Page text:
Kia’s flagship global SUV will soon offer plug-in hybrid power, with new details announced for Europe this week.
While not confirmed for Australia just yet, the topic of the Sorento’s electrification is expected to be “discussed further” by Kia’s local arm at the diesel model’s media launch on September 7.
“The possibility of adding an alternative powertrain to the new Sorento range will no doubt be a popular topic at the upcoming online launch and can be discussed in detail then,” Damien Meredith, Chief Operating Officer at Kia Australia, told CarExpert.
The 2021 Kia Sorento Plug-in Hybrid (or PHEV) has been detailed this week for the European market, becoming the second electrified model in the Sorento line-up overseas.
Like the Sorento Hybrid, the PHEV teams a 1.6-litre turbocharged petrol engine and six-speed automatic with an electric motor and lithium-ion battery, although both the e-motor and battery are significantly more powerful than those in the series hybrid model.
On its own, the 1.6-litre ‘T-GDi’ petrol generates 132kW and 265Nm – essentially a hybrid-optimised version of the engine used in the Hyundai Kona and Tucson, as well as the Kia Seltos.
The electric motor adds 66.9kW and 304Nm, while the lithium battery has a quoted capacity of 13.8kWh.
That compares to the regular Hybrid’s 44kW/264Nm e-motor and 1.49kWh battery pack. Kia claims the Sorento PHEV offers combined outputs of 195kW (265PS) and 350Nm, up from the Hybrid’s combined power output of 169kW. System torque is unchanged.
While not quite as torquey as the 148kW/440Nm 2.2-litre turbo-diesel, the Sorento PHEV is quite close in outputs to the 3.5-litre V6 coming to Australia (200kW/332Nm).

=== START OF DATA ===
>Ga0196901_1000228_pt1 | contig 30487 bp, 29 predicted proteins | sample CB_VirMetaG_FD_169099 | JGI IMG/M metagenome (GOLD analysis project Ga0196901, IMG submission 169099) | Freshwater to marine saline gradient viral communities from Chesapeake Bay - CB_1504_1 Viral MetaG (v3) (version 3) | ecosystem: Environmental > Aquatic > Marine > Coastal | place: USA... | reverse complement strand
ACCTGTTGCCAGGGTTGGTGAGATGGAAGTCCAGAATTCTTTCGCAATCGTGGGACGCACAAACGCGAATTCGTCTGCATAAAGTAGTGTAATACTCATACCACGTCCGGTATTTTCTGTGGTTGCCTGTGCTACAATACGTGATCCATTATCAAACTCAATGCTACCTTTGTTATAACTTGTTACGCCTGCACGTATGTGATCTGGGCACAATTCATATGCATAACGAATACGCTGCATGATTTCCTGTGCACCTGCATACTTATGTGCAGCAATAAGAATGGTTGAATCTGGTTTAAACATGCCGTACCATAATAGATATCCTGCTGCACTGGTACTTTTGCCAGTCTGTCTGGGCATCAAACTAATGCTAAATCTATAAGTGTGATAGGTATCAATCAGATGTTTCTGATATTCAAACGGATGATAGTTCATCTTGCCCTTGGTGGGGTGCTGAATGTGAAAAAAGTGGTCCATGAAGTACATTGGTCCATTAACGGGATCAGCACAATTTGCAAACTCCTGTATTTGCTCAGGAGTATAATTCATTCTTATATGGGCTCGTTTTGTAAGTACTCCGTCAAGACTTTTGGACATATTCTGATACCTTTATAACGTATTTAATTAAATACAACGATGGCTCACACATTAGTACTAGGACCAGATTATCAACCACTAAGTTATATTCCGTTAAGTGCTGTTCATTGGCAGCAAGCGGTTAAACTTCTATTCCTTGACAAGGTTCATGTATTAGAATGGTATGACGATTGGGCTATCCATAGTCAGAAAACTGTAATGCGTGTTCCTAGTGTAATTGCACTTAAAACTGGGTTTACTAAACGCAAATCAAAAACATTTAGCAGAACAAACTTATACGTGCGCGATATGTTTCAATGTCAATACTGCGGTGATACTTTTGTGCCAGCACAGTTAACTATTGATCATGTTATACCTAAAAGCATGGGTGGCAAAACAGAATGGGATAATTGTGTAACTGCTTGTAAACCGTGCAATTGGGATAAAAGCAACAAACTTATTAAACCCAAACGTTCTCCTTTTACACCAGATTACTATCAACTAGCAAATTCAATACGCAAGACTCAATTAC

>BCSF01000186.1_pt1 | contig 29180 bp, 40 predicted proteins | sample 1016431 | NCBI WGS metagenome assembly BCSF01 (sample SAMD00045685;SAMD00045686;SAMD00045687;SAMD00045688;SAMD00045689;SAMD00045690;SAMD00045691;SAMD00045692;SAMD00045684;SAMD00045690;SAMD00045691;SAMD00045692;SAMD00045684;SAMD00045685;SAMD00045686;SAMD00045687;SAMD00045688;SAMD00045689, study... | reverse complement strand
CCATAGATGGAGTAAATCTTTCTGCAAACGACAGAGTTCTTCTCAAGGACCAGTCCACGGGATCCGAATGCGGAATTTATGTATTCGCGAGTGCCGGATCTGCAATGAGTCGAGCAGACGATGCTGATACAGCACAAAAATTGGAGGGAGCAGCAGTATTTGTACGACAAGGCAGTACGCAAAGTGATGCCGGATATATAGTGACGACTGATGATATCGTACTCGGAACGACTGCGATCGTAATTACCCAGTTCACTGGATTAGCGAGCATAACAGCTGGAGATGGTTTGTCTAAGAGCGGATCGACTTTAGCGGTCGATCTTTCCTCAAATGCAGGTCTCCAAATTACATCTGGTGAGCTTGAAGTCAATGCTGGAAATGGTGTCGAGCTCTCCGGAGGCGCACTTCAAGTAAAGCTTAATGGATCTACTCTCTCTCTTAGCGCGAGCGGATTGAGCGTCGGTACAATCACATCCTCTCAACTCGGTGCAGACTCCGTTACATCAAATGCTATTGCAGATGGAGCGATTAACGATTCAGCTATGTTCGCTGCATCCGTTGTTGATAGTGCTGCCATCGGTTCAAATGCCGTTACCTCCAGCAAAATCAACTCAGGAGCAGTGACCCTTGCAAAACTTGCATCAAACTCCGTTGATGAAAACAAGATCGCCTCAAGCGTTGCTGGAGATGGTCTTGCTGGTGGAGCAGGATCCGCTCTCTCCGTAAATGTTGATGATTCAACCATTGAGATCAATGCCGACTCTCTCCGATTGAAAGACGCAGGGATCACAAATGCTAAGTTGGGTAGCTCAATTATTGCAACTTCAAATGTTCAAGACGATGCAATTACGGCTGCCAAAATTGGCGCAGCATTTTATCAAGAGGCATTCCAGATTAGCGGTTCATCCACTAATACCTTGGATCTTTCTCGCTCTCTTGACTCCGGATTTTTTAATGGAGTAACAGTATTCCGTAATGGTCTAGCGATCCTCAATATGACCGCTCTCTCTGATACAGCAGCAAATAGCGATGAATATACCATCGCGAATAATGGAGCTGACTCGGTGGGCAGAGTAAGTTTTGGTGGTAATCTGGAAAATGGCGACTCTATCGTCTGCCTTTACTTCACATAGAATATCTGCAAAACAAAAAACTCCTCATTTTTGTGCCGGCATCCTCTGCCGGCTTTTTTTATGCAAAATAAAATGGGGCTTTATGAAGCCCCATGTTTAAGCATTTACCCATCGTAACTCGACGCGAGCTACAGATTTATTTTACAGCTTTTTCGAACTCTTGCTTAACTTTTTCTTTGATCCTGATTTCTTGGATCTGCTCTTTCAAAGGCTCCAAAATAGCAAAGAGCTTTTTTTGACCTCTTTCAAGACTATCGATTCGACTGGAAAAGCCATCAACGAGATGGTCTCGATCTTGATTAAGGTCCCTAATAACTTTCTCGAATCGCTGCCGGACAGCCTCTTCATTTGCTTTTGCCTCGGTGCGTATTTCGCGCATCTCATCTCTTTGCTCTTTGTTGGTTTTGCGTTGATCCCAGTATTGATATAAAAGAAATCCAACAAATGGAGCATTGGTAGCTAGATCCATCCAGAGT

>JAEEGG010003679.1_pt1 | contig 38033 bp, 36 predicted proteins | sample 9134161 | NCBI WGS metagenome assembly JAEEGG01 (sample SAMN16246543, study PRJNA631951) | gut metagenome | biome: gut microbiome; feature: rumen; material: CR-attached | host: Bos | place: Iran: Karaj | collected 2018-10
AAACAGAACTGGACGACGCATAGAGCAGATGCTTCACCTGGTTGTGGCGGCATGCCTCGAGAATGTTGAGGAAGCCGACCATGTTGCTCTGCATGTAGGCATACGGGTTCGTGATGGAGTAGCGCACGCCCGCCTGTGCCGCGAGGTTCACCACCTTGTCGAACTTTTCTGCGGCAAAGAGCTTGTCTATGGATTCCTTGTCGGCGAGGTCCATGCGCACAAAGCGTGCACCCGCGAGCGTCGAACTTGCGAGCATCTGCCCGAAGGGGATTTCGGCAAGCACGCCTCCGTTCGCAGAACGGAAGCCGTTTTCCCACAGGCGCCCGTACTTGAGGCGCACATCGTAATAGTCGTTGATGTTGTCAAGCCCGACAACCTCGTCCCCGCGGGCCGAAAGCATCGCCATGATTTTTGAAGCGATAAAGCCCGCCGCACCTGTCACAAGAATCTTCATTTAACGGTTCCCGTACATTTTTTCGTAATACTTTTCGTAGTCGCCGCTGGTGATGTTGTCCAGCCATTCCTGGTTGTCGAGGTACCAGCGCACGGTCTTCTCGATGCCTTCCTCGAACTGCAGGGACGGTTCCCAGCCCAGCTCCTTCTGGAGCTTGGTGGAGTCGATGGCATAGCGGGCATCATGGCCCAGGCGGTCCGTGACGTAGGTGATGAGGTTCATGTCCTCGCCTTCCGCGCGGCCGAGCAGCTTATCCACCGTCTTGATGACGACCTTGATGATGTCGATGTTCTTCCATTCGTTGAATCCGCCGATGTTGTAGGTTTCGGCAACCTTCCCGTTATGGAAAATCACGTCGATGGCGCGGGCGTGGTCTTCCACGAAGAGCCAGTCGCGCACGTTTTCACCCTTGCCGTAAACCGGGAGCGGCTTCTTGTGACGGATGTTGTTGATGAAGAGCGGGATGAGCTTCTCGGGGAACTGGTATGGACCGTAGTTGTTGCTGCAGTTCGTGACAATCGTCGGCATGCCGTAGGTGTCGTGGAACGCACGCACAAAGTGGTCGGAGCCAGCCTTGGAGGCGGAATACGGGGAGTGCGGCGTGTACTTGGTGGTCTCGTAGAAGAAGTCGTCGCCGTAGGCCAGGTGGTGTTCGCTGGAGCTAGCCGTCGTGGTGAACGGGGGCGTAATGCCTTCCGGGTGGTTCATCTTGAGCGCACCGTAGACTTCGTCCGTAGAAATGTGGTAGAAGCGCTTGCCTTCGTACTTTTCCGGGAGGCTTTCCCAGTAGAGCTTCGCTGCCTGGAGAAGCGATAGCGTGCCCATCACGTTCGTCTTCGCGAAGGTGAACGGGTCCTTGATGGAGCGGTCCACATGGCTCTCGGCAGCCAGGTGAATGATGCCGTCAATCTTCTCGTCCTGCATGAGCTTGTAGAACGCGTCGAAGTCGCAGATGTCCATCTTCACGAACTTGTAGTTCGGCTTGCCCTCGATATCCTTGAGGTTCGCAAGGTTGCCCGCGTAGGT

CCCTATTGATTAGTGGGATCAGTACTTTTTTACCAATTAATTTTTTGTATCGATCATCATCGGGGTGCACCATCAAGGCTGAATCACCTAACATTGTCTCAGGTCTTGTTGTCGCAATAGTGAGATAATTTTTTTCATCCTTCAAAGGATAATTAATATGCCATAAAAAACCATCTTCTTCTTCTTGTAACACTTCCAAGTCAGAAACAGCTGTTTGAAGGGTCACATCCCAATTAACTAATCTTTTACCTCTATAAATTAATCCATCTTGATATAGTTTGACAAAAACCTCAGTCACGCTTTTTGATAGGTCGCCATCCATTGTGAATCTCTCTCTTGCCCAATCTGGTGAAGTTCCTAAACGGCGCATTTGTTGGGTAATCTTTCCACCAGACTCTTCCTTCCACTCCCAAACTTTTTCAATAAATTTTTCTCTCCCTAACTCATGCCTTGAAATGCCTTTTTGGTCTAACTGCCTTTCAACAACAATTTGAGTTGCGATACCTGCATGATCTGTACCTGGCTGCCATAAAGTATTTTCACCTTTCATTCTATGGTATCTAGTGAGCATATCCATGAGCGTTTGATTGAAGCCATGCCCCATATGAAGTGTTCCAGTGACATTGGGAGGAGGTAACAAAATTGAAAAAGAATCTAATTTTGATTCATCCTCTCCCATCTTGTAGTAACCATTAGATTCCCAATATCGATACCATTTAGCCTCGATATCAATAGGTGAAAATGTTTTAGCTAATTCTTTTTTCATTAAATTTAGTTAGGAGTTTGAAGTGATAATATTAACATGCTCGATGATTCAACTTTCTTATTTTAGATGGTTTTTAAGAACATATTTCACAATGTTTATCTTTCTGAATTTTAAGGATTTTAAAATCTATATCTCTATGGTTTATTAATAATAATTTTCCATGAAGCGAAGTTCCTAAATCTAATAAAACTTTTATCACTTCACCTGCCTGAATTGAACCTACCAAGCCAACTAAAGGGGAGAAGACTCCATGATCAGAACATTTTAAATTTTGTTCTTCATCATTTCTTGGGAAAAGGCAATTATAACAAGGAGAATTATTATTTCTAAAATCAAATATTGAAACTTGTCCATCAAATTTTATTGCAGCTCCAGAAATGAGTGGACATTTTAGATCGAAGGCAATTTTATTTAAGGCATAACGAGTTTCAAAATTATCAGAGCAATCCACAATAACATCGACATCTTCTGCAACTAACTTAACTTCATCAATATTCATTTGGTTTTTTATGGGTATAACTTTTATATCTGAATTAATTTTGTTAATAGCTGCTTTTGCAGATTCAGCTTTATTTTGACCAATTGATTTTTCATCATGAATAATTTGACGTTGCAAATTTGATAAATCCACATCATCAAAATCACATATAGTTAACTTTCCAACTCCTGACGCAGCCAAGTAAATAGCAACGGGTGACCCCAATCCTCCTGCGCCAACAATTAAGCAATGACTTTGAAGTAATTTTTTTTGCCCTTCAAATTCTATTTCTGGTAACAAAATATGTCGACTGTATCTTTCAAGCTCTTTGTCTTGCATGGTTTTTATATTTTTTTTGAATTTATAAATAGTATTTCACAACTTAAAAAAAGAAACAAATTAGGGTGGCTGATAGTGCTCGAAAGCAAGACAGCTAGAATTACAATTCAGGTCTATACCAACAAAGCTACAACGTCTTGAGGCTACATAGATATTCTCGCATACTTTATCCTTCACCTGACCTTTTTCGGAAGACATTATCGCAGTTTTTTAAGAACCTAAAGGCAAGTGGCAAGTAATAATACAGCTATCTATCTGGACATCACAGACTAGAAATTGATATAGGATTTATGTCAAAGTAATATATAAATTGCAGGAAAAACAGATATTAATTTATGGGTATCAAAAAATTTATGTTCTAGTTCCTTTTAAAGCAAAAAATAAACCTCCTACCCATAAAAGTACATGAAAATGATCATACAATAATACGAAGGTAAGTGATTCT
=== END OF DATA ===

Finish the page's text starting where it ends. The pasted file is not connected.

At this stage, the Sorento Plug-in Hybrid’s all-electric range, emissions and fuel consumption data are yet to be confirmed, as these figures are “pending homologation and will be confirmed by Kia closer to the car’s on-sale date”.
The Korean brand does, however, indicate the Sorento PHEV should be able to “complete most short drives on electric power alone”. We’d expect a claimed EV range of around 40-50 kilometres given the Sorento’s size and battery capacity.
Other model-specific features include an independent battery water-cooling system which is a first for Kia, while the e-motor benefits from a new two-stage lamination process for reduced NVH levels.
Both five- and seven-seat versions of the Sorento Plug-in Hybrid will be offered in Europe, with 809L of boot space available in seven-seat models with the third row folded and 175L with them in place.
Visually there’s little to differentiate the PHEV from the Hybrid or diesel models, bar the ‘eco plug-in’ badges and rear charge port.
Sales of the Kia Sorento Plug-in Hybrid will commence in 2021 for Europe.
We should have more information on Australian prospects for the new Sorento PHEV on September 7. Stay tuned to CarExpert for all the latest.
Is a Sorento Hybrid or Sorento Plug-in Hybrid on your SUV wish list? Let us know in the comments